RED FLAG-Alaska 23-3 closes out

  • Published
  • By Staff Sgt. Derek Seifert
  • 673rd Air Base Wing Public Affairs

The Pacific Air Forces-directed exercise, Red Flag-Alaska (RF-A) 23-3, which had units and aircraft from the Royal Australian Air Force, U.S. Air Force, and U.S. Marine Corps participating, concluded Aug. 25, 2023.


RF-A utilizes the vast Joint Pacific-Alaska Range Complex to provide each aircrew member with their first 10 combat sorties and enable U.S. and international partners to work together for any future contingency. 


“The JPARC is an amazing advantage for anyone who comes here to train,” said U.S. Air Force Lt. Col. Patrick Johnston, 354th Operations Group Detachment 1 director of operations. “The size of the JPARC allows aircrews to execute at ranges that they potentially would in a combat environment.” 


RF-A 23-3 brought various U.S. aircraft, like F-22A Raptors, F-16 Fighting Falcons, F-35A Lightning II, KC-46A Pegasus, KC-135 Stratotanker, KC-130J Super Hercules and the E-7A Wedgetail from the R.A.A.F. together. For two weeks, they trained and traded tactics, techniques and procedures. 


“One key aspect of Red Flag 23-3 is being more focused on integrating with the fifth-generation aircraft we have,” Johnston said. “We talk a lot about the advanced threat, the surface-to-air threat, and the air-to-air threat that Red Flag provides. This Red Flag in particular lets us integrate our F-35s and F-22s against the robust threat that we have in our JPARC.”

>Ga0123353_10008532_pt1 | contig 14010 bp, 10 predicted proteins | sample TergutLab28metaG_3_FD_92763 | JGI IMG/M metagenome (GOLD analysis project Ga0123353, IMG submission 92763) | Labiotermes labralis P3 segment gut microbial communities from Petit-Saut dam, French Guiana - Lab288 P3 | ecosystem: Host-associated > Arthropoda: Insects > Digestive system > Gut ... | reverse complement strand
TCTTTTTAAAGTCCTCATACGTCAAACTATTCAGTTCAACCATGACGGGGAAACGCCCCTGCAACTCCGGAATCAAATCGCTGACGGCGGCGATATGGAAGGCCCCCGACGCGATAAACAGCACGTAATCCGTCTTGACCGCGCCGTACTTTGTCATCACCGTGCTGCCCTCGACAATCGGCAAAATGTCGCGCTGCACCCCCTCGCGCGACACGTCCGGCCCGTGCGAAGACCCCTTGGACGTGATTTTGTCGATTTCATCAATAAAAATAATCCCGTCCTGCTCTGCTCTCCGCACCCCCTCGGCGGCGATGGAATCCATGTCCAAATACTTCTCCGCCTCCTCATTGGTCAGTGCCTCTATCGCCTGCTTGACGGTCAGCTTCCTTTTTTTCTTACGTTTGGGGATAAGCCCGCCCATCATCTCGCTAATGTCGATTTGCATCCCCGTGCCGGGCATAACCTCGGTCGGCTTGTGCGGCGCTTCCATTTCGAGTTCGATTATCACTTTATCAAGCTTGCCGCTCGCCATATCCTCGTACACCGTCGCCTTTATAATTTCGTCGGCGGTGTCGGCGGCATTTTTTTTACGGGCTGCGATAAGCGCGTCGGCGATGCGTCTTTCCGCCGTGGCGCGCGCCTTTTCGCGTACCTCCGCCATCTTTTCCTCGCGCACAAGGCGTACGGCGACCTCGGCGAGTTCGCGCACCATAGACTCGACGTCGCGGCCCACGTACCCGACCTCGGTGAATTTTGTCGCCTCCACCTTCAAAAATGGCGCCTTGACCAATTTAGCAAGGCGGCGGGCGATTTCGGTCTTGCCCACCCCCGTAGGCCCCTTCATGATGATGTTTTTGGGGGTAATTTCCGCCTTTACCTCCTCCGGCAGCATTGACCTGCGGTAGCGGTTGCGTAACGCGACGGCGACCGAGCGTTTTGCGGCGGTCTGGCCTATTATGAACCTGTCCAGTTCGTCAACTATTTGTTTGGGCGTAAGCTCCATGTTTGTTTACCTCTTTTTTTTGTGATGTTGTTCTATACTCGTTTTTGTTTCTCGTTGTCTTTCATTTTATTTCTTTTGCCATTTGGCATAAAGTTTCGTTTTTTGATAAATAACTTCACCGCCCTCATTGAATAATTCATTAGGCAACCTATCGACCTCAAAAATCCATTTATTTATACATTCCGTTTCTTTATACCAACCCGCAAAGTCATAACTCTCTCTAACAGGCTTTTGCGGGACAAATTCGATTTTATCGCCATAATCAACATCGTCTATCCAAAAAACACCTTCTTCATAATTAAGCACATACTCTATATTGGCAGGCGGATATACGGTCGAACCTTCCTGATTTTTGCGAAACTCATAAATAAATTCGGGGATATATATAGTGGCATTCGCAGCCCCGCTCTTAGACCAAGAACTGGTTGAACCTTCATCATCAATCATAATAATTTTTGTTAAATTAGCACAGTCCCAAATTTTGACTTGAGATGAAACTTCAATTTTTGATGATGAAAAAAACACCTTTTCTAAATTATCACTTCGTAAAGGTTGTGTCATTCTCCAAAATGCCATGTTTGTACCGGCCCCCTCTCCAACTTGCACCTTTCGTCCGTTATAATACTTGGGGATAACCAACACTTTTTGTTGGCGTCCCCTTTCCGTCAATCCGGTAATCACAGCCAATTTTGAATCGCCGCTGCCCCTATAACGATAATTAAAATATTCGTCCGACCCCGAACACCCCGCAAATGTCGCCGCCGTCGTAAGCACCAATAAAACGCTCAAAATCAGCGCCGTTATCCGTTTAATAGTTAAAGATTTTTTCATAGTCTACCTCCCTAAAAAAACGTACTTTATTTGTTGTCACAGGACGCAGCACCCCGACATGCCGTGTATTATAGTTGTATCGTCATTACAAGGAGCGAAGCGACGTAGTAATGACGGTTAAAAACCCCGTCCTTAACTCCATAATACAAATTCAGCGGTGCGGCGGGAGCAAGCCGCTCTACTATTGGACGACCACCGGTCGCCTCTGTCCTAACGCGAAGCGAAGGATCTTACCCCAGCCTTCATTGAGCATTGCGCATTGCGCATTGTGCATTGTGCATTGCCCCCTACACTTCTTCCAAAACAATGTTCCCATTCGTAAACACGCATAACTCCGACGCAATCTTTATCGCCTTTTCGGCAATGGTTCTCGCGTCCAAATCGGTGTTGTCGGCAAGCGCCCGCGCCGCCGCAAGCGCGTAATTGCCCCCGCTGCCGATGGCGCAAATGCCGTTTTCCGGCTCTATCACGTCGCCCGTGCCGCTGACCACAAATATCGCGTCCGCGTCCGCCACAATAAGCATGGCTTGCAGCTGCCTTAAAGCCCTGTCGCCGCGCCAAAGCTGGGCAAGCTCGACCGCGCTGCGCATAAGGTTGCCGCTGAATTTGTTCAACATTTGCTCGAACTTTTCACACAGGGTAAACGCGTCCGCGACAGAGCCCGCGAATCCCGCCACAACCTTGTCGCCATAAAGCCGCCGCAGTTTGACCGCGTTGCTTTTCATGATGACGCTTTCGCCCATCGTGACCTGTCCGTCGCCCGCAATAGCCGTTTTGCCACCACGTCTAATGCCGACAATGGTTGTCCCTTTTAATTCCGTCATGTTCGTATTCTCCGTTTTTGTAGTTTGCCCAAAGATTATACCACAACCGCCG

RF-A 23-3 featured approximately 2,000 U.S. service members from 20 units, all of whom were involved in flying, maintaining, and supporting more than 80 aircraft. 


“Compared to our domestic regular training exercises, Red Flag is definitely the pinnacle of the training that we are afforded the opportunity to partake in,” said R.A.A.F. Flight Lt. Nelson Mirus, air battle manager assigned to the 2 Squadron. “At Red Flag, we see far more aircraft and far more people involved in the missions than we would see back home. For that reason alone it is valuable training, but on top of that, we get to work with the U.S. Air Force, U.S. Navy and U.S. Marines and any other coalition partners who are invited to the exercise.” 


As coalition partners continue working together and building interoperability, they will be ready for all future contingencies. 


“In order to ensure we keep up with current threats around the world and being prepared for that future contingency, we have to adapt with how the world is changing,” said Johnston. “As technology continues to improve, the scenarios that we are executing must stay in line with where the world is technologically.”